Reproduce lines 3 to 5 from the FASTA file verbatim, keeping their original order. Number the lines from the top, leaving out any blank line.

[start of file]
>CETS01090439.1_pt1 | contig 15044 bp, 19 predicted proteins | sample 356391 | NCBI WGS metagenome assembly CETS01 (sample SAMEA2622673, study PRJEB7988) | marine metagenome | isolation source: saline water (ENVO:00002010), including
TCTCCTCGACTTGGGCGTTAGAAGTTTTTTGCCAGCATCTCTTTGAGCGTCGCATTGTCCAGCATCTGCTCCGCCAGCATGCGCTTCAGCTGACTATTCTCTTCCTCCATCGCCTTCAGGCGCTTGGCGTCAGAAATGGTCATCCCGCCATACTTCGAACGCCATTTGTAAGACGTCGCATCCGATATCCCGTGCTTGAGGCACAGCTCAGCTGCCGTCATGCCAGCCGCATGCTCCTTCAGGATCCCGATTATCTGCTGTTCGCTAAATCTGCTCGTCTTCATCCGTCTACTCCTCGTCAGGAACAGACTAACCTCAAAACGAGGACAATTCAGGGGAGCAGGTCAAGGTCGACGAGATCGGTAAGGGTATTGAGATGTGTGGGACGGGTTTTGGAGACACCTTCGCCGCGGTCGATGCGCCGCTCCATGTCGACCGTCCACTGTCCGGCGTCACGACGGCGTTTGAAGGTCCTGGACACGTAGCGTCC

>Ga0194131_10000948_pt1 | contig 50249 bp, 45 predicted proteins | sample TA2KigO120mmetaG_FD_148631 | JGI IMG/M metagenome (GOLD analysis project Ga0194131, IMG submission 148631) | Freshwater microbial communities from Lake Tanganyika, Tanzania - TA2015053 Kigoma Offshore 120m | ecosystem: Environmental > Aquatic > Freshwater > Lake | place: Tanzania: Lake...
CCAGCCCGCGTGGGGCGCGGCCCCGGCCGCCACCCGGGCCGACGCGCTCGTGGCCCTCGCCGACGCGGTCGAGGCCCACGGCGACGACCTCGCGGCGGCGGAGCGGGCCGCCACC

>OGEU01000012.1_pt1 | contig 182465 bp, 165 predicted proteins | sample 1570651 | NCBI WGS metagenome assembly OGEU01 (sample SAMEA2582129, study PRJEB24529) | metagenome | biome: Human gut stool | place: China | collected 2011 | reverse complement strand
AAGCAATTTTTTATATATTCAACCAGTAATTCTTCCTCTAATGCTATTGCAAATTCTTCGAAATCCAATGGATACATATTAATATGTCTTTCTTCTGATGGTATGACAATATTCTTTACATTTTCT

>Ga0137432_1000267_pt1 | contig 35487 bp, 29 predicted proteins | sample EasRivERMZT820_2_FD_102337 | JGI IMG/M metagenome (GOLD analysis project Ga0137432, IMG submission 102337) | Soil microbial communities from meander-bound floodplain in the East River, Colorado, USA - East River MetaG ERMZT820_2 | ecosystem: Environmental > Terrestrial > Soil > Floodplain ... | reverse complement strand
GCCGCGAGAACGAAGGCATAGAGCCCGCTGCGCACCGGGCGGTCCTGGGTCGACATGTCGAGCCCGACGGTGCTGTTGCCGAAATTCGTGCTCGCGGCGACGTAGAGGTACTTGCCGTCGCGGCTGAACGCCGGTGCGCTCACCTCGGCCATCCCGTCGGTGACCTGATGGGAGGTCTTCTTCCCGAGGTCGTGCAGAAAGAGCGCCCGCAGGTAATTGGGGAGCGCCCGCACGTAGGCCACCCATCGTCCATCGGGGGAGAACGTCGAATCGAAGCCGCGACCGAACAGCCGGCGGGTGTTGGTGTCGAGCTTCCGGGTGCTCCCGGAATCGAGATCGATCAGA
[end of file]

>Ga0194131_10000948_pt1 | contig 50249 bp, 45 predicted proteins | sample TA2KigO120mmetaG_FD_148631 | JGI IMG/M metagenome (GOLD analysis project Ga0194131, IMG submission 148631) | Freshwater microbial communities from Lake Tanganyika, Tanzania - TA2015053 Kigoma Offshore 120m | ecosystem: Environmental > Aquatic > Freshwater > Lake | place: Tanzania: Lake...
CCAGCCCGCGTGGGGCGCGGCCCCGGCCGCCACCCGGGCCGACGCGCTCGTGGCCCTCGCCGACGCGGTCGAGGCCCACGGCGACGACCTCGCGGCGGCGGAGCGGGCCGCCACC

>OGEU01000012.1_pt1 | contig 182465 bp, 165 predicted proteins | sample 1570651 | NCBI WGS metagenome assembly OGEU01 (sample SAMEA2582129, study PRJEB24529) | metagenome | biome: Human gut stool | place: China | collected 2011 | reverse complement strand